Malaysia, as one of the region’s most dynamic economies, has had an impressive track record of sustained economic growth, substantial poverty reduction, and progress in human development over the last few decades. Despite the shock of the 1997 Asian financial crisis, the country’s economy has recovered and grew at an annual average rate of 5.3 per cent between 2000 and 2006.
At the national level, Malaysia successfully halved poverty – from 17% in 1990 to 8% in 2000,below 4% in 2009, and further to 1.7% in 2012. School attendance as a proxy for literacy rates has risen steeply and is now above 95% for 15-24 year olds for both boys and girls. Malaysia’s net enrolment ratio in primary education stood at 98% in 2009. Gender parity exists in Malaysia in terms of education. As a result, Malaysia’s multi-ethnic and culturally diverse population achieved high human development status. The country has achieved all the Millennium Development Goals (MDGs) at an aggregate level, except for halting and beginning to reverse the spread of HIV/AIDS.
The challenge of growing inequality is an agenda that requires redress as the progress in poverty reduction has been uneven across the country. Although Malaysia has come close to ending extreme poverty, some challenges remain and new dimensions of inequality have emerged.
Socio-economic inequalities among the three major ethnic groups are much diminished, but not eliminated.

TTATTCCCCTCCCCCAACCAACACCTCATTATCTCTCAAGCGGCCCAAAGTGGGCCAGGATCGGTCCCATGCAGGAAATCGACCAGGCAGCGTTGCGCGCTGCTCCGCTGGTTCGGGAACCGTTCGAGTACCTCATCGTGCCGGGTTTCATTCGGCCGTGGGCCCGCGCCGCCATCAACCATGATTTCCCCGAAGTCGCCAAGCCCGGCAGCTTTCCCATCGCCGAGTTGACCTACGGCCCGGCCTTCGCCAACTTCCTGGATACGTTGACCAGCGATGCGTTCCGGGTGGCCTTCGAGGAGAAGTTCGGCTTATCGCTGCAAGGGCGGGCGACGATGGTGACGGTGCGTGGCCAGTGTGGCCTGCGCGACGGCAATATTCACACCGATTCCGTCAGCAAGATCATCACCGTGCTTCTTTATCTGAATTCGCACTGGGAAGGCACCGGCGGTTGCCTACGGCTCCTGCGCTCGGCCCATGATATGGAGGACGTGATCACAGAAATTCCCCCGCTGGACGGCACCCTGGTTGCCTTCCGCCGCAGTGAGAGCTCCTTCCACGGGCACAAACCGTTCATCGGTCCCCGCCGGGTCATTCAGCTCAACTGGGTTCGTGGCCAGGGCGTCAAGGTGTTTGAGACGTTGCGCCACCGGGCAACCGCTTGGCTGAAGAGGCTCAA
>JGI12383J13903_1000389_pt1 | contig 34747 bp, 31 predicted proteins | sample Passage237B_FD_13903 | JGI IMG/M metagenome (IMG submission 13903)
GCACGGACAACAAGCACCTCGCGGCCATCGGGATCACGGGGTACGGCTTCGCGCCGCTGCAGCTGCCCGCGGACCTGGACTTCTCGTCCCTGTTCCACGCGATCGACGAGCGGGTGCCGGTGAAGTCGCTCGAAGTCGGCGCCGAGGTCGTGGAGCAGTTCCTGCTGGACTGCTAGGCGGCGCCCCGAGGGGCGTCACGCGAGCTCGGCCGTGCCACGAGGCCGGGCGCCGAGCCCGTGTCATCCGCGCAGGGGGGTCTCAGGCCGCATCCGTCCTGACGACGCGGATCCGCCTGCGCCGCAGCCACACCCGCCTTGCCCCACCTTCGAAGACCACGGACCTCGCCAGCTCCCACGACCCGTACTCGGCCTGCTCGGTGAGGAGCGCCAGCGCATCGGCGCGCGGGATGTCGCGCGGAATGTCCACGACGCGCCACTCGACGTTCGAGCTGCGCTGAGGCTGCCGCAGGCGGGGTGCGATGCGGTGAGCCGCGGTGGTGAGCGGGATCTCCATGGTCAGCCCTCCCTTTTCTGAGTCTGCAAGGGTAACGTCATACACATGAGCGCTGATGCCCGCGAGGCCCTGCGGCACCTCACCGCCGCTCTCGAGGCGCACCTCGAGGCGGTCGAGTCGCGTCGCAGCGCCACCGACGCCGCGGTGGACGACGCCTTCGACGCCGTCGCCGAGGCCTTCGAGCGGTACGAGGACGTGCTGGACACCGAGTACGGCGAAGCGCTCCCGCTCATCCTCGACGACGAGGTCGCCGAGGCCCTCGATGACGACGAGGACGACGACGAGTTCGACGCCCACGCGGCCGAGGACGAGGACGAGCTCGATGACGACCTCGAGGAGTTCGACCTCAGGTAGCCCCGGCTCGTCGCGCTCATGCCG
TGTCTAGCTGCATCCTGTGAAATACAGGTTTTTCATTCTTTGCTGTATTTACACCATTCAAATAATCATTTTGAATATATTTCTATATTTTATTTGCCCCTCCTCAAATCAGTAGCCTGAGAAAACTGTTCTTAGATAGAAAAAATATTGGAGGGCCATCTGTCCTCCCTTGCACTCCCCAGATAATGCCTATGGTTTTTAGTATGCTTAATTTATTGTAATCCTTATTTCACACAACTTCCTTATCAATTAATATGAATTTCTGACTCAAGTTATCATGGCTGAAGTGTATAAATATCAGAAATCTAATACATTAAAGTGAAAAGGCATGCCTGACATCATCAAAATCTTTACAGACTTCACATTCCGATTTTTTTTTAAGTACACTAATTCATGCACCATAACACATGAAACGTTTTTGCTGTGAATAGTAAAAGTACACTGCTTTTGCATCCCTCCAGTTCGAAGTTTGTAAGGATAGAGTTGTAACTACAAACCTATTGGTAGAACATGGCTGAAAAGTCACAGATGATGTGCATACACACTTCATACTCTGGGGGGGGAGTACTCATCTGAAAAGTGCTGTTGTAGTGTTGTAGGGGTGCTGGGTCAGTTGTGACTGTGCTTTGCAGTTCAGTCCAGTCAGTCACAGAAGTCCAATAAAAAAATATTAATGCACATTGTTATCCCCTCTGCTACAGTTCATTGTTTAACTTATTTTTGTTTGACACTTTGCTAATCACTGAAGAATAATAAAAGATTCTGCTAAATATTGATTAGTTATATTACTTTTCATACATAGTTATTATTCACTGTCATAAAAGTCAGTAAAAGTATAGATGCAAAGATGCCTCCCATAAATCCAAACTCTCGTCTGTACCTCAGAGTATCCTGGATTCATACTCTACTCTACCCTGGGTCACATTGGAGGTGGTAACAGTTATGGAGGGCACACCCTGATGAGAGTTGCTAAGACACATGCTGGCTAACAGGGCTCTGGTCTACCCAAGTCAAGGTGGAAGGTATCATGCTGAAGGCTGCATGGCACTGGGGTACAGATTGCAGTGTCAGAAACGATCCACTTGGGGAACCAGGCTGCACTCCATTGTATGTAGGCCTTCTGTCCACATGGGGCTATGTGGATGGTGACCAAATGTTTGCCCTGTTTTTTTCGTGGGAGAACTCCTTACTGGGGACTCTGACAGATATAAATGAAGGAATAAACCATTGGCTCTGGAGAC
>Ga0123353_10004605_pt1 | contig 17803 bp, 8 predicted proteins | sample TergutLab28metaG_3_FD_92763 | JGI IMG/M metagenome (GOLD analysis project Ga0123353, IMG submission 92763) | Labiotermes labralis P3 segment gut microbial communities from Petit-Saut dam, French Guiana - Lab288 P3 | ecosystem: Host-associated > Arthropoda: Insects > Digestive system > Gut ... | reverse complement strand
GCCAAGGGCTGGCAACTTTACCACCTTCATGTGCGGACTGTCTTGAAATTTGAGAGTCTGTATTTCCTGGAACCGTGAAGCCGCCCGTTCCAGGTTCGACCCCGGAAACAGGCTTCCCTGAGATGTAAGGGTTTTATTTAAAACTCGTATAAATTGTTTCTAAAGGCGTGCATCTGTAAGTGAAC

New inequalities are emerging – vertical inequality, regional, intra-ethnic inequality i.e. within the Bumiputera group, between Malay and non-Malay Bumiputera, as well as between immigrants to Malaysia and the hosts. Focusing on inter-ethnic inequality has the shortcoming of ignoring the distribution within ethnic groups.
A focus on vertical inequality in itself is needed and is recognized in the current re-orientation of economic growth and development. General income gap has widened considerably in absolute terms. The gap between the rich and the poor remains wide and equally high across all ethnic groups
The income gap ratio between urban and rural stopped narrowing in the 1990s; in fact, the gap in 2012 is actually the same as in 1984. The gap between the rural population and its urban counterparts has not changed much despite the huge resources allocated to the rural areas since 1957.
Although the government has allocated a significant portion of the budget on social issues through its 5 year development plans and continues to implement a range of programmes both at the national and sub-national levels, there are still avenues for strengthening and further refining the programmatic approaches in addressing these remaining challenges.
Looking to the future
Malaysia's progress thus far has been impressive. UNDP is committed to working hand in hand with the Government of Malaysia in sustaining and scaling up recent achievements in mainstreaming the human rights-based approach to development and gender equality in its programmatic activities by promoting inclusive growth, mainstreaming poverty eradication, gender empowerment and inequality reduction considerations in macro-planning frameworks, socio-economic models and policies; and improving institutional capacities for formulating innovative and inclusive outcome-based monitoring and evaluation frameworks, as well as supporting ministries in the development and collection of key data relevant for a middle-income country.